Friday, February 18, 2005

This Reminded Me Of Freeloader Luke

I work for an organization that places volunteers around the United States in nonprofits that help alleviate poverty. This organization provides us volunteers with a biweekly subsistence allowance at the poverty level of the communities we serve and encourages us to apply for food stamps. I am a college graduate who could earn a decent living, but I choose to do this work. I could perhaps live on my allowance with strict budgeting. Is it ethical to apply for food stamps? S.B., Chicago

It is indeed ethical to apply for food stamps. And when you do, fill out those forms honestly and comply with all eligibility requirements, which refer not to some hypothetical earning power but to your actual income. Those who designed the program could have required you to seek more profitable employment (recipients of unemployment benefits must demonstrate that they are able and available to work, for example), but they chose not to. No nurse's aide or poet (or poetical nurse's aide) is compelled to return to school for an M.B.A. And you have no obligation to set more rigorous food-stamp eligibility standards for yourself than your state has.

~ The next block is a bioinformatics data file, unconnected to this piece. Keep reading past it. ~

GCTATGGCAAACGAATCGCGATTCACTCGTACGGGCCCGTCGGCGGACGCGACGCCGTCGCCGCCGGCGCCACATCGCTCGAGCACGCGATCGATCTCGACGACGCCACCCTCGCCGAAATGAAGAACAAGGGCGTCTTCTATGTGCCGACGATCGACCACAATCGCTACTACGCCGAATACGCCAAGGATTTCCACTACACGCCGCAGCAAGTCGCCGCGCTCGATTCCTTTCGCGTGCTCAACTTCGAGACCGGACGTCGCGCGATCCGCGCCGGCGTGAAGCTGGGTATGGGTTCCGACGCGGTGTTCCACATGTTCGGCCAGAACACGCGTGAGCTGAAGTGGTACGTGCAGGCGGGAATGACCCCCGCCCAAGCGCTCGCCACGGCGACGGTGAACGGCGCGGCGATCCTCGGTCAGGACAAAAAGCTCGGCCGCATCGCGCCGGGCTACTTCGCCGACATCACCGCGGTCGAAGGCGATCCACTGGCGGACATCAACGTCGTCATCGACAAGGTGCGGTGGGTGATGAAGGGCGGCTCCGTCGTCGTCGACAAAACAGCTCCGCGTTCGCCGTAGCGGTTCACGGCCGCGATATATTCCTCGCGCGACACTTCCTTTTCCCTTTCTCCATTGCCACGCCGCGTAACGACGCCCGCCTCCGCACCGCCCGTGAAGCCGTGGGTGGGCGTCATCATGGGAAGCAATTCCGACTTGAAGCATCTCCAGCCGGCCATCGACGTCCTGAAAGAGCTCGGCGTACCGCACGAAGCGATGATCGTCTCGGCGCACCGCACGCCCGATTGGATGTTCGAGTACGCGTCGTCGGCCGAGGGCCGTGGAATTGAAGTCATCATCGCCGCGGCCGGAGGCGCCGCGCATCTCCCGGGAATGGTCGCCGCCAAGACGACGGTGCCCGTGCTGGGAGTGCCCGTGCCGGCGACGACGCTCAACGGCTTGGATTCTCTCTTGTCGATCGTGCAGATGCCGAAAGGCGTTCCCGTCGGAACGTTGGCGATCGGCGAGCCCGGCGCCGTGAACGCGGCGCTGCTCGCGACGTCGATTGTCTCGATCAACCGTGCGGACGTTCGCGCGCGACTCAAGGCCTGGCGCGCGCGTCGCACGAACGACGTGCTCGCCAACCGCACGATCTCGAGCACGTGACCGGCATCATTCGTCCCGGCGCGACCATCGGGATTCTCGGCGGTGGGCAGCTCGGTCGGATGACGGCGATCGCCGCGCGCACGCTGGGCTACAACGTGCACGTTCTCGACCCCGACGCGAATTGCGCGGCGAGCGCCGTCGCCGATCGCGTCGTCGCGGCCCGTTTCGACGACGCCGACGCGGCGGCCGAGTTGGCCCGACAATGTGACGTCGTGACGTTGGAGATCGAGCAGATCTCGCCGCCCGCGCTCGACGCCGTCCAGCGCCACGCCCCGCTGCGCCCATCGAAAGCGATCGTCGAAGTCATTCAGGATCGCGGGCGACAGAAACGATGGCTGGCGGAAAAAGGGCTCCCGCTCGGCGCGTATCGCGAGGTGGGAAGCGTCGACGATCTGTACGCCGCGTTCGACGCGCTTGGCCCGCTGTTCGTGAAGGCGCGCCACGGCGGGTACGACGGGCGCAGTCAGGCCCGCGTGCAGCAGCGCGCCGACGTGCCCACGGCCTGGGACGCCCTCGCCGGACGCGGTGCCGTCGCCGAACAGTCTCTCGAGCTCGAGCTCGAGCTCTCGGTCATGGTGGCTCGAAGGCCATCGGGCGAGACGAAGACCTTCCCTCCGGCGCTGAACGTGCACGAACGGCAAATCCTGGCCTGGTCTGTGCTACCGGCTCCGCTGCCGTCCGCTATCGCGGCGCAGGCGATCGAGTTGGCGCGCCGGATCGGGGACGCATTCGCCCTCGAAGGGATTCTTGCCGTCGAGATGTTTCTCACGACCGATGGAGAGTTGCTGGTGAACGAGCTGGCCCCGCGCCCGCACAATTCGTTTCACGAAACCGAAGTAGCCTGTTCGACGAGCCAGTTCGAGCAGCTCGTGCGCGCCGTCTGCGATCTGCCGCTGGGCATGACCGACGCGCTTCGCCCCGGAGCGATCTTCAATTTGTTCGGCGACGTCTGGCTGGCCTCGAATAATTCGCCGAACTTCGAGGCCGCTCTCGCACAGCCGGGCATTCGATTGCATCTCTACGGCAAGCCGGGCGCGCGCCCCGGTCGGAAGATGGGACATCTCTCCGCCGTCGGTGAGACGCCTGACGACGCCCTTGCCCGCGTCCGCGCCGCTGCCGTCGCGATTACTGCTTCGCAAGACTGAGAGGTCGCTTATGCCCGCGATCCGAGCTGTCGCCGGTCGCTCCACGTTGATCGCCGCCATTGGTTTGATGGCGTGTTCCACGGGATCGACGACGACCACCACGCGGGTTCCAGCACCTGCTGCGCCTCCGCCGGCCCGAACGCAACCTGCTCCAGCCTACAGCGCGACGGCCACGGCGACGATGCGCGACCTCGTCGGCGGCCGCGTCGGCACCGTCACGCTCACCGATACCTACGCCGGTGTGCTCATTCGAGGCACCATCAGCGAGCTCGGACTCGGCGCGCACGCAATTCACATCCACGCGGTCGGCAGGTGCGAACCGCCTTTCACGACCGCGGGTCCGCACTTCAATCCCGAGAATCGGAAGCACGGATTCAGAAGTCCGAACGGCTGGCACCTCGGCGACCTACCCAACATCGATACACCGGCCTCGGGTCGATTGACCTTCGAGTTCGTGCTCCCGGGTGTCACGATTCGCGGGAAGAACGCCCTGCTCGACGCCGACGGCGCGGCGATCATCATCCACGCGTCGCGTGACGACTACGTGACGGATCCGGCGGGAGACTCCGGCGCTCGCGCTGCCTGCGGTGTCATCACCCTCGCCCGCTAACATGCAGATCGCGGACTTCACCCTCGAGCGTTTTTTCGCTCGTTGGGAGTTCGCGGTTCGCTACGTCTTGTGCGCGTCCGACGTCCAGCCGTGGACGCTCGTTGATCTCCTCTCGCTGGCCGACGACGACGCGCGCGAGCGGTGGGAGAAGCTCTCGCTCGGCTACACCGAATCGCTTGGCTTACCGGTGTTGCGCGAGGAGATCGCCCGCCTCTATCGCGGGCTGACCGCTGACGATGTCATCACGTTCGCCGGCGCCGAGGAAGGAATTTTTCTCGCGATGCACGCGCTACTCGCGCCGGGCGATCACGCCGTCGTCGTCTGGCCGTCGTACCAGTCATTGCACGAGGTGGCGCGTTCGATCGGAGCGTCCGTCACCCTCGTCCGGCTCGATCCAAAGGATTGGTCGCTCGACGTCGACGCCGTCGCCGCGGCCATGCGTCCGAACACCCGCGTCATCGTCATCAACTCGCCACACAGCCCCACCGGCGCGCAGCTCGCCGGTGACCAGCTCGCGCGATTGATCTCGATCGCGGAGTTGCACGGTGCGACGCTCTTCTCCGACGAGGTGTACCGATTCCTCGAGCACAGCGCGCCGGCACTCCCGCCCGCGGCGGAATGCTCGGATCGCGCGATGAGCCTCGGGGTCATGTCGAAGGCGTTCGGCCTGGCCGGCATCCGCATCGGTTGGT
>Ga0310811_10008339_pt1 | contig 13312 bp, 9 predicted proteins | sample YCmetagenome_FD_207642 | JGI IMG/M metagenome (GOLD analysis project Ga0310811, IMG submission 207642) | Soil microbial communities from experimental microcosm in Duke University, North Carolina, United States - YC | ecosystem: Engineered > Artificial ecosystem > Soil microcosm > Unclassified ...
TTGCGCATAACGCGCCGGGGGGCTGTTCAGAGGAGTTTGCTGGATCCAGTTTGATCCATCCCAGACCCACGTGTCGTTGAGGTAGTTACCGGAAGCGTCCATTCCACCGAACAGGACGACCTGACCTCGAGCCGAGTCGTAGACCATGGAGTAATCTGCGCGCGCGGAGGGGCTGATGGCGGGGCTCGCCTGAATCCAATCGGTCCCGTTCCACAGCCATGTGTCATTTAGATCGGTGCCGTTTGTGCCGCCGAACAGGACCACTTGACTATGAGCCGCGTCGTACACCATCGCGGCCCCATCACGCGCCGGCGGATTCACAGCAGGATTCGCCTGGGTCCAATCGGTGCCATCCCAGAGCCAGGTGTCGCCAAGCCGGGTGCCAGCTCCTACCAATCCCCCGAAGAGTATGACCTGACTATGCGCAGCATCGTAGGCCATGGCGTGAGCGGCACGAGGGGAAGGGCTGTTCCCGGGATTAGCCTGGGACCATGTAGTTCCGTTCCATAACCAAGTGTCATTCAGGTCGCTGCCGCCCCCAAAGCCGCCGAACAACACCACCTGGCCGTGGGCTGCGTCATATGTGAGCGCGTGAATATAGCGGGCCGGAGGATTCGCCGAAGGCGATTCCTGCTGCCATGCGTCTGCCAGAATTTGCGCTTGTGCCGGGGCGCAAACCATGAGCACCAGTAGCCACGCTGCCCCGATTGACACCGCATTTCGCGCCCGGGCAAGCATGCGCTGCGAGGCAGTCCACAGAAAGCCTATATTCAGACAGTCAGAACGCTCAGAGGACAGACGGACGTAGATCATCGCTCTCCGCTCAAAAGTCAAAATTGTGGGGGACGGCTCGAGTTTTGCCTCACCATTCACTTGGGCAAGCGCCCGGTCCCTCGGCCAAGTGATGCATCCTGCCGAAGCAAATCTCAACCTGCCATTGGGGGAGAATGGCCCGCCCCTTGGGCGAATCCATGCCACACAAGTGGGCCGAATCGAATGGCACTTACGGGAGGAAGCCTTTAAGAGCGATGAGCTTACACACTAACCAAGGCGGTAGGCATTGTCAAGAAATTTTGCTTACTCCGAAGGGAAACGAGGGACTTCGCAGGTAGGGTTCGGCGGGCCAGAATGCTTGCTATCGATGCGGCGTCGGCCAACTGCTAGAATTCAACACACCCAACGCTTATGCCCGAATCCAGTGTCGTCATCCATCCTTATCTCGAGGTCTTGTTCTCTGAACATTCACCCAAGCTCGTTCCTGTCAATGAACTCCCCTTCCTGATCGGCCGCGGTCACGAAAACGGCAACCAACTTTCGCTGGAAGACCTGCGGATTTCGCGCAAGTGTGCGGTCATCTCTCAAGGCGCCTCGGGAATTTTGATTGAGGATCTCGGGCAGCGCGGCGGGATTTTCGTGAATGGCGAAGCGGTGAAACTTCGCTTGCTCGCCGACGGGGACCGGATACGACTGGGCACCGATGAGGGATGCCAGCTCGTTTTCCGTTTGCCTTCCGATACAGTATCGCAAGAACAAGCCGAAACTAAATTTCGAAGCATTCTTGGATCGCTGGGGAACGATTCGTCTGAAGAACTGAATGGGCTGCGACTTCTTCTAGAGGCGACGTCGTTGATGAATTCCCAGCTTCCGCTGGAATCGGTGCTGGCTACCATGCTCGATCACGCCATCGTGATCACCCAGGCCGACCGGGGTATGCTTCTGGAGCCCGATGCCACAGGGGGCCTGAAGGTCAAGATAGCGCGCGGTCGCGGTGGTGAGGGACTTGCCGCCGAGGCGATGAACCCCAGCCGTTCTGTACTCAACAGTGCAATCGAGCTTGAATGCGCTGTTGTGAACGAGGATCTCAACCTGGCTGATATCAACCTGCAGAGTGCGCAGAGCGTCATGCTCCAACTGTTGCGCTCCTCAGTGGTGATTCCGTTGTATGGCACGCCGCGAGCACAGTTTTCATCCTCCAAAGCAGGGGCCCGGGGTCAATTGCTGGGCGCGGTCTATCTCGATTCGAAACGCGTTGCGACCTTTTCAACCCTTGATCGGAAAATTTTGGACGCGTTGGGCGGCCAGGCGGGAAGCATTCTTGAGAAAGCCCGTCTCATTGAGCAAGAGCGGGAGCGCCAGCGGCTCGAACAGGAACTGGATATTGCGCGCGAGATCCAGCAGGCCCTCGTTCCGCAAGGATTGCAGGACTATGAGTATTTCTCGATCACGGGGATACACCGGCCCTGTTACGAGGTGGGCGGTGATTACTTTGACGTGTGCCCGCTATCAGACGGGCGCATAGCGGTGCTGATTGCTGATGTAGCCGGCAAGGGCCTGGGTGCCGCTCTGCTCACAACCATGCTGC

And beyond legalisms, there's no ethical reason that your efforts to do a bit of good for others should require you to shun a federal program to which you are entitled. Ideally, of course, those who work so altruistically would make a decent living -- or at least a living -- and not have to struggle at the subsistence level. It is sad when soldiers or anti-poverty workers are so poorly paid that they need food stamps to feed their families.

As far as I know, not a single wealthy person declined his tax cut and sent the I.R.S. extra money; similarly, you need feel no reluctance to participate lawfully in a government program meant to benefit those without wealth.


Blogger Vergasy said...

I recently talked to an attorney who used to work for legal aid who said she used to be able to qualify for her own services.

9:34 PM  

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